No country was left untouched by the shifting climate and energy geopolitical plates in the last 12 months. Here’s our roundup.
By Ed King
Choking smog, warming seas and crashing oil prices dominated 2015, a year that may go down in history as the moment when governments started to take climate change seriously.
It’s a little early to pass judgement on the Paris climate agreement – it’s not due to take effect until 2020, and we may only see if ‘ambition’ increases by 2025.
But it was a deal of its time, signed off on the crest of wave of intense politics, extreme weather and geopolitical shifts not seen for decades.
These are my top 10 stories of 2015. It’s by no means a comprehensive review (and yes, I missed out the Pope) but collectively I think they sum up why this has been such a dramatic year.
Under the Dome
Smog is not a new problem in China. But it’s one the vast population seems unwilling to accept any longer. A documentary focused on air pollution narrated by Chinese journalist Chai Jing, called ‘Under the Dome’, received nearly 200 million views before it was wiped from China’s internet by the government. “I was right in the middle of it, and I didn’t even notice it, but the sensation in my throat remained,” she says.
Some estimate around 4,000 people die in China every day as a result of air pollution. And the government is taking action, tightening its coal cap, announcing a greenhouse gas emissions peak in 2030 and rolling out a national carbon market in 2017. Will that resolve hold amid falling economic growth? That’s a big question for 2016.
How can such a small number offer so much hope? For years vulnerable countries had battled to get all governments at the UN to accept warming of 1.5C above pre industrial levels would leave some small islands submerged by rising seas, and exacerbate climate impacts in Africa, Asia and Latin America.
— Climate Home (@ClimateHome) December 11, 2015
For years they achieved nothing, and then came Paris. First 20, then 43, then 100, then the EU, US, Australia and Canada joined arms with the world’s poorest and said they would aim to limit warming to “well below” 2C and aim for 1.5C. In reality the lower number means a radical and unlikely cut in fossil fuel use. But the political message has been sent, and the ink has dried. The world’s poorest have found their voice – and they won’t let up.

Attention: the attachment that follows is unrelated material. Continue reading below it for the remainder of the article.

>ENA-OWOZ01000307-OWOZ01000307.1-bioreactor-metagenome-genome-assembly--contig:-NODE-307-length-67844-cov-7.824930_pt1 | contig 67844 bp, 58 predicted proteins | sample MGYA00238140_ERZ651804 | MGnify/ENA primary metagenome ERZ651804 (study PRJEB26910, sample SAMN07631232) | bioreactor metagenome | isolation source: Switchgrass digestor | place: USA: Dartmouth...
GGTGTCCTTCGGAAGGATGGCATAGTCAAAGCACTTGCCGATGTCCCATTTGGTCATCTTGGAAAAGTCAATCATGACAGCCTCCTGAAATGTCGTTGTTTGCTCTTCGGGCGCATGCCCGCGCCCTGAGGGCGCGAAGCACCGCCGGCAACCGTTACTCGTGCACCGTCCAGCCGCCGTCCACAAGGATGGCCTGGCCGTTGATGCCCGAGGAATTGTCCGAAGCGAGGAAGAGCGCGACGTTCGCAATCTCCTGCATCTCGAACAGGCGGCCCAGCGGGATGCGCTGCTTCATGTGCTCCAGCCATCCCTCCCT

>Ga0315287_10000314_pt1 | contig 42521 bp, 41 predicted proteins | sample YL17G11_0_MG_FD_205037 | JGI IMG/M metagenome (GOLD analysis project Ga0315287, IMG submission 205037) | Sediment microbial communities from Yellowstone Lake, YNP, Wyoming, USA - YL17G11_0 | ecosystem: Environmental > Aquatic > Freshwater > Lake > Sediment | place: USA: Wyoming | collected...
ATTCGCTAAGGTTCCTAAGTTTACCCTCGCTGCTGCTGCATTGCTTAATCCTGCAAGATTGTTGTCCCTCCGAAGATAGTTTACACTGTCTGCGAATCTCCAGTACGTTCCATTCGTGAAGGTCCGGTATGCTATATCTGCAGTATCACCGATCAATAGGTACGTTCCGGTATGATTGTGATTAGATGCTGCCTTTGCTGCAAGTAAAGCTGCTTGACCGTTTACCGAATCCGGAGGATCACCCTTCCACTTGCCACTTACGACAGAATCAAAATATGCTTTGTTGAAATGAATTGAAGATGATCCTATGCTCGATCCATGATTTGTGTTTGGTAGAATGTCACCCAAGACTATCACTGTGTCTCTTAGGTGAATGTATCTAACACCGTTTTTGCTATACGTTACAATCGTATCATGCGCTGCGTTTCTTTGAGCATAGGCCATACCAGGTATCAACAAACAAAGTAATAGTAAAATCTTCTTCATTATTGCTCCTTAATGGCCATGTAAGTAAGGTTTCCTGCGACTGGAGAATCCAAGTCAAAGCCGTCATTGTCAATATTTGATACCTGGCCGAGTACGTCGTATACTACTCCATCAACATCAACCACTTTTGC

Hitting ambitious climate goals is no longer simply a matter for the UN. A Dutch NGO called Urgenda took their government to court this year in protest at what they claimed were weak emission goals – and they won. District judges ruled in June that the Netherlands must target deeper greenhouse gas emissions cuts, in line with science presented by campaign group Urgenda. It’s not the end – how could it be? The case has gone to appeal. But similar actions are cropping up in Pakistan, Australia and beyond. Good news for lawyers, and perhaps the climate.
Once the preserve of students in the US and Europe, the divestment movement started to snaffle big business in 2015, with pledges to pull out of oil, gas and coal holdings topping $2 trillion. Coal, tar sands and other polluting assets in funds representing $3.4 trillion have been now flagged for divestment by over 500 institutions and individuals, according to campaigners.
A major highlight was Norway’s sovereign wealth fund pulling out of coal. The case for action was underlined by reports from Bank of England chief Mark Carney, HSBC, PwC and Citigroup warning fossil fuels could be seen as ‘stranded assets’ in a world that was cutting back on carbon pollution.
As oil prices plummeted and majors wrote off $200 billion of new projects, the bosses of BP, Total and Shell announced they wanted to play their role in a low(er) carbon future. Their goal, some cynics suggest, is to throw coal under the bus and ensure oil and gas fills the gap.
— Edward King (@edking_CH) October 7, 2015
No matter. In October Total CEO Patrick Pouyanne unveiled a raft of new measures covering efficiency, reducing flaring and investigating carbon capture that were backed by a coalition including Saudi Aramco, Statoil, Pemex and ENI. Anthony Hobley from the Carbon Tracker think tank was not impressed. “What we wanted to see in here was concrete, quantitative and measurable targets or commitments to take action for the 2C transition. I can’t really see any of that.”